At the end of the last televised debate before Sunday’s presidential vote, Gabriel Borick said, “I’m determined to meet again as a nation. I’re the new president of Chile.
In a rhetoric that promised death to neoliberalism in Chile, when he won the primary election of his left coalition, the young legislator streamlined his speech and his plans to win over the center’s undecided voters who were the main reason for his victory.
Borick received 54% of the vote, and 50% of the tables were examineds, a comfortable victory over the radical conservative Jose Antonio Cost, who took the lead in the first round.
At just 35, the graduate – although not a law graduate from the University of Chile – became the elected junior leader of the world’s largest copper producer.
Despite the fact that Borik had previously been criticized in his own field for his over-conversational stance, the political forces of the center on the left joined him, eventually preventing Cast from coming to power.
After the first round with various support slogans like #mascotasxBoric or #miopesxBoric, memes and deliberately depicted photos occupied social networks.
For the campaign, the young man left his old figure with disheveled hair and a thick beard that had identified him from the time he was president of the Student Federation of the University of Chile.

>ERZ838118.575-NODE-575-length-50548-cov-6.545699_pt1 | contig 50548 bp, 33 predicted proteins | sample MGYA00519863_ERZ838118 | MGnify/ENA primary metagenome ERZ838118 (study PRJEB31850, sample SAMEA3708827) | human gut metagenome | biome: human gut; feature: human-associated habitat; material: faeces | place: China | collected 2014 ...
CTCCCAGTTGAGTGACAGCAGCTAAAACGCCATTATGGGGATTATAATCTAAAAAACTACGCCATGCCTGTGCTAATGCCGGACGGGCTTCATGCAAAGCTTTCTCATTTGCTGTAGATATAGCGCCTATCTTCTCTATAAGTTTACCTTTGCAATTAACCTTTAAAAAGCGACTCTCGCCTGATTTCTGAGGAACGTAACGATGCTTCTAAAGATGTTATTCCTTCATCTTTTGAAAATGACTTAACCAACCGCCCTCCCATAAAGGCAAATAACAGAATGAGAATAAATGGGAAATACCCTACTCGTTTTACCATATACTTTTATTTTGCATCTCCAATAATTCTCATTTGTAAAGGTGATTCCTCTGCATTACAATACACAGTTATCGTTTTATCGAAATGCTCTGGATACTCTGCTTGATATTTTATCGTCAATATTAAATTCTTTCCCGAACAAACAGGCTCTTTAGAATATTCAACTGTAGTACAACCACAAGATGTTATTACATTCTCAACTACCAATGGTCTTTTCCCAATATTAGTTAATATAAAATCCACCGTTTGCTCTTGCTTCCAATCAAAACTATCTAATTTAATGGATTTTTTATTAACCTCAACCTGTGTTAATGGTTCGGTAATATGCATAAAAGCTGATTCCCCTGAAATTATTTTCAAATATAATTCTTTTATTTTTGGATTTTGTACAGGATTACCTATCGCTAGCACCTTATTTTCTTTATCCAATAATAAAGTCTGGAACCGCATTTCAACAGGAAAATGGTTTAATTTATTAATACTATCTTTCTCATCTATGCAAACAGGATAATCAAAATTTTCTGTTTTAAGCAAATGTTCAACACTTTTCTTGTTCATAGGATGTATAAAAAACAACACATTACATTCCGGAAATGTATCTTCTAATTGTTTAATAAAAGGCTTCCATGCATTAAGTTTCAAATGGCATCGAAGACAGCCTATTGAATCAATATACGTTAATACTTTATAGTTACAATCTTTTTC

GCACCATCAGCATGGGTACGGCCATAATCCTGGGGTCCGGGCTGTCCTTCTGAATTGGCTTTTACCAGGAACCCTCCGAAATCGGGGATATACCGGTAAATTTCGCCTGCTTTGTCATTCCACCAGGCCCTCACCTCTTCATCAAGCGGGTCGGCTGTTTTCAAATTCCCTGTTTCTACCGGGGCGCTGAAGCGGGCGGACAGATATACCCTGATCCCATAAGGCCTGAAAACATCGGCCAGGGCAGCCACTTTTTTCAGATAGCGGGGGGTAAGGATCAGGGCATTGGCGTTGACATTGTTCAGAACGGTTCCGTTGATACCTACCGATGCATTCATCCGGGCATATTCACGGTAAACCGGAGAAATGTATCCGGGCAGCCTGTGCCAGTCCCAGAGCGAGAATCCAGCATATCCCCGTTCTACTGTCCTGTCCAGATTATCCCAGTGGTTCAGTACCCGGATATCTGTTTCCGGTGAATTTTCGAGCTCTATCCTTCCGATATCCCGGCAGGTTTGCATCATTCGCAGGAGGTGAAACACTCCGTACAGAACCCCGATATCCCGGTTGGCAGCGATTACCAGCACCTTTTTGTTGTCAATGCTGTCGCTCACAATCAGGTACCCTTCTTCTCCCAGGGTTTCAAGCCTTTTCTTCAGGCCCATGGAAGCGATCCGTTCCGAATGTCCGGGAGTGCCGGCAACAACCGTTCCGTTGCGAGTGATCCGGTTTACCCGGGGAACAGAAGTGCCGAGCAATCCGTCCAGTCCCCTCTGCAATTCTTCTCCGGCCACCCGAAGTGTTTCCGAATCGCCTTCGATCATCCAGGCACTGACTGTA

However he acknowledged that their numbers were not enough to defeat Borik’s alliance with the Communist Party. His inexperience led others to make mistakes in statistics and predictions.
At the time, he was heavily criticized by his allies for co-signing the “Agreement on Social Peace and the New Constitution” adopted in November 2019 after the eruption, and this led to the ongoing rewriting process of the constitution. Process.
A native of the Punta Arenas in the far south of Chile, he was one of the leaders of the student struggles that erupted in 2011 during Sebastian Pinara’s first government to improve the quality of education and move towards free education.
The youth who wanted to change the neoliberal economic system derived from the dictatorship of Augusto Pinochet and its supporters often set a precedent for development against its impoverished neighbors in Latin America, but it also created deep social inequalities.
But the road is not easy considering that Congress will be very divided and will need major agreements to implement important reforms.
“The possibility of talking to dissidents is not an exclusive defense of any political sector,” he told a local newspaper in the middle of the year.
For his part, Jose Antonio Cast admitted his defeat this Sunday.
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